Which is to say without any temporal weapons.
Unfortunately, the tragedy in the FSSP parish in Phoenix, Arizona, took a dreadful turn when the surviving priest’s firearm was used in the slaying of young Fr. Kenneth Walker. In case you missed Deacon Greg’s post this morning, there is more information about this in The Week,
The story of the assault is where the tragic story gets interesting. According to police, Rev. Terra opened the door of the Mother of Mercy Mission rectory to look into noises in the courtyard when Moran attacked him and beat him with a metal rod. Injured, Terra retrieved his .357-caliber handgun from his room, but Moran allegedly took it from him and robbed Terra at gunpoint before the priest blacked out. When he woke up, Rev. Walker had been shot by Terra’s gun.
The Los Angeles Times has a little more about this series of unfortunate events.
After Terra got away and retrieved a gun he kept in his nightstand — a Colt Python .357 — his finger was too injured to pull the trigger, he told police later, according to court records.
The attacker managed to take the gun from Terra, made the priest get on his hands and knees and give him money, and then used Terra’s gun to shoot Father Walker, who had come to investigate the commotion, police said.
You know, in the military, chaplains don’t carry pieces. That’s one of the jobs (protecting the chaplain) that a chaplain’s assistant is tasked with. But not the chaplain himself. They go about their important business unarmed. Remember the Catholic chaplains that were awarded the Medal of Honor? What makes their bravery so stunning, so arresting, and so downright fantastic, is that they did everything while completely unarmed. Alone, unarmed, and unafraid.
Alone, but not really “alone.”
See, I want priests cups to be running over with spiritual weapons, and the full complement of spiritual armor too. I just can’t help thinking that priests shouldn’t be packing heat, even though I know they have every right to. St. Paul gets to the heart of the matter in his second letter to the Corinthians,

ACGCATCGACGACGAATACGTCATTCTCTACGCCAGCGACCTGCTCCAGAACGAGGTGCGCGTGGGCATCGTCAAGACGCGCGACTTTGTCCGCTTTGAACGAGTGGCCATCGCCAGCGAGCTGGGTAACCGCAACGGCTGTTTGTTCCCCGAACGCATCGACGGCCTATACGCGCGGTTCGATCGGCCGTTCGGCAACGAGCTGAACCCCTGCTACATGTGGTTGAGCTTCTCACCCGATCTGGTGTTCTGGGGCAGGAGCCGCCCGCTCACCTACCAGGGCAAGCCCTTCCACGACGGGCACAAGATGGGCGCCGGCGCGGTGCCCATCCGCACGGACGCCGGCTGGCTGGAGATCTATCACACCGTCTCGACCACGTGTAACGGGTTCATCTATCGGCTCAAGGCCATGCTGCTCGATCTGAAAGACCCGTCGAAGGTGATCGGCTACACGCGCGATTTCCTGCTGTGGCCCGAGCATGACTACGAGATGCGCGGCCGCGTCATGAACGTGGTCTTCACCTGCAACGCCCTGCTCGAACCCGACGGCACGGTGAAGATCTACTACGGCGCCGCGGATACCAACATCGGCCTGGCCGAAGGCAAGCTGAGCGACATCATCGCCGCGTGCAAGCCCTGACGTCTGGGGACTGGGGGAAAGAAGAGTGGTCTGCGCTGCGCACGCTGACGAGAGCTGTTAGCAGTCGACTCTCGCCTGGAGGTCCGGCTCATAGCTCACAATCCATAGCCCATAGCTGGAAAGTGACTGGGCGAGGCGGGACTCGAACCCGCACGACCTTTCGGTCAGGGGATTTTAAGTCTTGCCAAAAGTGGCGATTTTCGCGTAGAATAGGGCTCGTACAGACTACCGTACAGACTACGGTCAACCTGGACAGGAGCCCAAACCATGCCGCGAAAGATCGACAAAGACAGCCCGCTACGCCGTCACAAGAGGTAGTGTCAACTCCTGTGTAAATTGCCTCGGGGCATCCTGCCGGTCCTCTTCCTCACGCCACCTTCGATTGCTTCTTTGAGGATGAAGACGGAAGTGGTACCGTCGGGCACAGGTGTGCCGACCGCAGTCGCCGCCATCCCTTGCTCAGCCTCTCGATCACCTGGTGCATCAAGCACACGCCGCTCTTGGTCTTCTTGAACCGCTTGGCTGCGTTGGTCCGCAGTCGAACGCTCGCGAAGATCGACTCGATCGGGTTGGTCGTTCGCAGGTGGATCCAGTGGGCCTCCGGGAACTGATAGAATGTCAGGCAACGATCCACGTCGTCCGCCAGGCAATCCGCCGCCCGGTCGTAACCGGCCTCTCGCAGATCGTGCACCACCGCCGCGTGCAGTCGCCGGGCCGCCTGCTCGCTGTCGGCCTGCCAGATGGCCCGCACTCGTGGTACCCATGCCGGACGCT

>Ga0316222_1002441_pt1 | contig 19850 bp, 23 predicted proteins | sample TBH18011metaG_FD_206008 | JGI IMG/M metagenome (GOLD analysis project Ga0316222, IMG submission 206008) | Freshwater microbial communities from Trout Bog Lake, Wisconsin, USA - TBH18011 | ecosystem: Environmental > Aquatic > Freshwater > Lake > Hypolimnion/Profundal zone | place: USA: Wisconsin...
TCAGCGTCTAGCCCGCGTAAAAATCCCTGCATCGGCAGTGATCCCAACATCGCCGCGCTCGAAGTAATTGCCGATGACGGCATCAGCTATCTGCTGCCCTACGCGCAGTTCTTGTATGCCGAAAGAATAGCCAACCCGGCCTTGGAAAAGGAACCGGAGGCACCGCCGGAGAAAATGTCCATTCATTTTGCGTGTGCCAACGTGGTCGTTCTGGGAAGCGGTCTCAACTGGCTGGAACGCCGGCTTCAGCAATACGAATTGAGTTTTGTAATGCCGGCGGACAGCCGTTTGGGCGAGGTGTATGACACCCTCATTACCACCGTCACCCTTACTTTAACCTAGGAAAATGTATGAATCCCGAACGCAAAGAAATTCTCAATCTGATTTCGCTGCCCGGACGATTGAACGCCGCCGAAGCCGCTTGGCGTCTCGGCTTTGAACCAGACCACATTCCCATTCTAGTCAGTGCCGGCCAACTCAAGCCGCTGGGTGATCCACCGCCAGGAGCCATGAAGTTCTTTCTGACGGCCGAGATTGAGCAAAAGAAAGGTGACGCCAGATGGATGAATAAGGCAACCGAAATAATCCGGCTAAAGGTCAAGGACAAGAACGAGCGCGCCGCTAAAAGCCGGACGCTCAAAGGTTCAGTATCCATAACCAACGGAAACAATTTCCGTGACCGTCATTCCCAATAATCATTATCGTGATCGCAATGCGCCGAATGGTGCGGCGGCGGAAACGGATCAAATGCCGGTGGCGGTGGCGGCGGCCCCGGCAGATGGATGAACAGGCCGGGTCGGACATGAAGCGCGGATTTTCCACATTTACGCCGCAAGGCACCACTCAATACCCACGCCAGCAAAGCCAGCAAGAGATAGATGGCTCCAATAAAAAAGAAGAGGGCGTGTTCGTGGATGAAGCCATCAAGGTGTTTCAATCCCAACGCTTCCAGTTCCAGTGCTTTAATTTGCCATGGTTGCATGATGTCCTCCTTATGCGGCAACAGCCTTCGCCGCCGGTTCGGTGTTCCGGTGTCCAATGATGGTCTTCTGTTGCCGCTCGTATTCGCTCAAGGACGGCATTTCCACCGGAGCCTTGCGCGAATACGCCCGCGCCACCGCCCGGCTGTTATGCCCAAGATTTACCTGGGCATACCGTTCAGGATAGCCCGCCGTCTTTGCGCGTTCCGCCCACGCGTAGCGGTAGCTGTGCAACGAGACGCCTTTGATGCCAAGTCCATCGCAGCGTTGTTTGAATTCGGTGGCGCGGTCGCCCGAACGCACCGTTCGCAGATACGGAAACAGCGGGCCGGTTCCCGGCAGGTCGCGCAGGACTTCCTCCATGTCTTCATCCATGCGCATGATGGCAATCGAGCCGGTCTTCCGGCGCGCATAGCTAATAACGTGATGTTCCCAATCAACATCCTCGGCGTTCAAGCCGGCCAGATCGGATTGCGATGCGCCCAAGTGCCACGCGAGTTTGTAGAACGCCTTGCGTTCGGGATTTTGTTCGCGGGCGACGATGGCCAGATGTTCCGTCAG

I, Paul, myself entreat you, by the meekness and gentleness of Christ—I who am humble when face to face with you, but bold to you when I am away! I beg of you that when I am present I may not have to show boldness with such confidence as I count on showing against some who suspect us of acting in worldly fashion. For though we live in the world we are not carrying on a worldly war, for the weapons of our warfare are not worldly but have divine power to destroy strongholds. We destroy arguments and every proud obstacle to the knowledge of God, and take every thought captive to obey Christ, being ready to punish every disobedience, when your obedience is complete.
We lost Casey Kasum this week, but I’m calling in a dedication for the following song, which I shared in a post with a few other appropriate tunes, shortly after the Sandy Hook tragedy.
Prayers for the grieving family of Fr. Kenneth Walker, for his immortal soul, for Fr. Joseph Terra’s full recovery, both physically, and mentally, and prayers that justice may be done in this case for all. I pray also that we put away the weapons of the world while pursuing our mission to help Christ, by being His hands, save the world. Amen.
A reader sends,
The Angelic Doctor: Whether it is lawful for clerics and bishops to fight?